Bring them here.
That’s the rallying cry of a march planned for this weekend in St. Louis asking the U.S. government to allow more Syrian refugees to resettle in the city.
The St. Louis chapter of the Council on American-Islamic Relations is organizing the event Sunday evening in the Delmar Loop. Executive director Faizan Syed said more than 1,000 people have indicated they will attend.
"Our goal is to organize people and bring them together to show their support to refugees overseas," Syed said, "and to show our elected officials and locals in St. Louis that we want these people to come here, that they are our brothers and sisters in humanity and we believe that they can and should come to the St. Louis area."
So far this year 29 Syrian refugees have come to St. Louis, according to the International Institute, and 20 more are expected. The U.S. will take in about 2,000 refugees from the war-torn country this year.
Syed said the U.S. should be taking in far more. He echoed the call to welcome 65,000 refugees by the end of 2016 made by several humanitarian and religious groups and 14 Democratic senators in May, including Sen. Dick Durbin (Ill.)
"Anybody who has a heart, who witnesses the tragedy that they’re seeing unfold on television, who sees children drowning in the sea, they have to morally take the stand that the U.S., which has the largest economy in the world, that has this massive land size, can and should bring these people to our nation," he said.
Others are arguing that taking in Syrians would be an economic boon for St. Louis. On the blog NextSTL, Greg Johnson , an associate pastor at Memorial Presbyterian, pointed to the influx of Bosnian refugees that the city welcomed in the 1990s.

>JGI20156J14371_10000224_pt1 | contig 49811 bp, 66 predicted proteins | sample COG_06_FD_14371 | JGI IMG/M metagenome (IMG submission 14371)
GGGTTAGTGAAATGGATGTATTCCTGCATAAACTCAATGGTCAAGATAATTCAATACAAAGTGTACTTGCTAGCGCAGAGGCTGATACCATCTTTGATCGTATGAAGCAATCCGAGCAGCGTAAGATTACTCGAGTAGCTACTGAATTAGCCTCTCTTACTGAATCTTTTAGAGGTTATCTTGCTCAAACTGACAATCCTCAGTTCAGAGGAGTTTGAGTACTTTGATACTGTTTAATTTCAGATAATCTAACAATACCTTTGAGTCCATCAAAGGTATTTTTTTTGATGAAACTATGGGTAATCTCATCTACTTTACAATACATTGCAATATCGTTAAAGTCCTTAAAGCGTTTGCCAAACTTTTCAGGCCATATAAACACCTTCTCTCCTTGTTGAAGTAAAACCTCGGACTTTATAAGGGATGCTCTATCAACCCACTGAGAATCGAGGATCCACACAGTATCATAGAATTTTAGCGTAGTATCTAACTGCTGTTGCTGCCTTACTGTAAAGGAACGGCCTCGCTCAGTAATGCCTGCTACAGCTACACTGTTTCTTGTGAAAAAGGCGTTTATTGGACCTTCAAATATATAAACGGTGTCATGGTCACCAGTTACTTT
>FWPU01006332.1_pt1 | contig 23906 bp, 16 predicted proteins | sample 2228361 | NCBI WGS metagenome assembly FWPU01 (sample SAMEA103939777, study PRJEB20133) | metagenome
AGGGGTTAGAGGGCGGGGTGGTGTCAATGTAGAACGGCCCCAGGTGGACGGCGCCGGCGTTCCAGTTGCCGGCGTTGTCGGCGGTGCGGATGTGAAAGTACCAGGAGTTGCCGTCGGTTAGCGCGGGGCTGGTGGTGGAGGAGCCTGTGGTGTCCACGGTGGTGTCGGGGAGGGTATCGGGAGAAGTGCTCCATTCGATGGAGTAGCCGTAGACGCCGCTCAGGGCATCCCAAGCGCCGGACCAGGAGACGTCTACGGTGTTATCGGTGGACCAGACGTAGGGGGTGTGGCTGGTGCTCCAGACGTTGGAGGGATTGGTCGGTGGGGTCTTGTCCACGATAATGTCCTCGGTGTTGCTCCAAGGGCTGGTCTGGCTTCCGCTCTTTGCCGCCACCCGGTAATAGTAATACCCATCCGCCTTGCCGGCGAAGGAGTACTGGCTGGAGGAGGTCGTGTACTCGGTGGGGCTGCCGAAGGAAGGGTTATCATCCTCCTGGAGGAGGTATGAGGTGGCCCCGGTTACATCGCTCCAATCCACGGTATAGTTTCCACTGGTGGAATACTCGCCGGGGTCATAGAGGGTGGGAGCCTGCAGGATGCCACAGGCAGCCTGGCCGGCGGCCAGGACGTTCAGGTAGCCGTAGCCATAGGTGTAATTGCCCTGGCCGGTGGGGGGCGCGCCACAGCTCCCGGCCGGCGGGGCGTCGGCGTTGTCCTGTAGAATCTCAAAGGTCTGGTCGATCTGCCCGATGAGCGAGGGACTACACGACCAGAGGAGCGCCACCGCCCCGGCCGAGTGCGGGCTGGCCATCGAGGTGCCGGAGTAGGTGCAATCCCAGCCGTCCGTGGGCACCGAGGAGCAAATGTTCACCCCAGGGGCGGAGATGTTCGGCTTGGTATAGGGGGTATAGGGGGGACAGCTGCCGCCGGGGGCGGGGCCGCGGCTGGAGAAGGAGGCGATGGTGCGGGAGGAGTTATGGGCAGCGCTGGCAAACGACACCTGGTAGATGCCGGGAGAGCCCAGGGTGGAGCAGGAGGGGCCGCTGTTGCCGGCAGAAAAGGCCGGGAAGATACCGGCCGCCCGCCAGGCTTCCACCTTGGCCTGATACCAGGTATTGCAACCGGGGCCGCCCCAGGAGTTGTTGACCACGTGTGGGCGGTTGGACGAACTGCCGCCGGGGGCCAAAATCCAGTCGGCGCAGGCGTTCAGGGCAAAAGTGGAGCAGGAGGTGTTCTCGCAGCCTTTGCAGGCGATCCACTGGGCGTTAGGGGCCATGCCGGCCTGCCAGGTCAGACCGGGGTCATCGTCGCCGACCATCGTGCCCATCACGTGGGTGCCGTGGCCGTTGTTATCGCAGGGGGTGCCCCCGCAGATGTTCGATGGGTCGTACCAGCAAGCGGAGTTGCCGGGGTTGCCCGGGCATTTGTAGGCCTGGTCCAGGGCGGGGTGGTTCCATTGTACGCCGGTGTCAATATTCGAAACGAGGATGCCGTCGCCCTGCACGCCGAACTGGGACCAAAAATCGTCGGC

"Bosnians have brought nothing but blessing to St. Louis," Johnson said. "Entire neighborhoods saw revitalization, new businesses were started, and the city’s decades-long decline in population slowed. Our region is better for their having joined us."
The pastor said St. Louis should resettle as many as 60,000 Syrians.
Mayor Francis Slay is taking a more cautious approach. He told St. Louis Public Radio on Tuesday that his administration is having conversations about what the city can do.
"We’re certainly analyzing the situation and seeing if there is a way St. Louis can be involved in it," Slay said.
The president and Congress will ultimately decide how many Syrian refugees can resettle in the U.S., including in St. Louis. President Barack Obama will set the cap for all refugees by October 1, when the federal government’s fiscal year begins.
In 2015 that cap was 70,000 refugees from around the world, including 33,000 from the Middle East. That number may rise for next year. On Monday, a National Security Council spokesman said the administration is "considering a range of approaches to be more responsive to the global refugee crisis."
Missouri Democratic Senator Claire McCaskill says the U.S. should take its fair share of the refugees. Speaking to reporters on Wednesday, McCaskill called the situation "a humanitarian crisis" and the U.S. has a duty to step up.
"If there ever was a huddle mass yearning to breathe free, it’s these migrants that are coming from horrific living conditions in countries that are torn up with violence," McCaskill said.
McCaskill said that U.S. diplomats are working to increase the number of countries around the world willing to take-in refugees.
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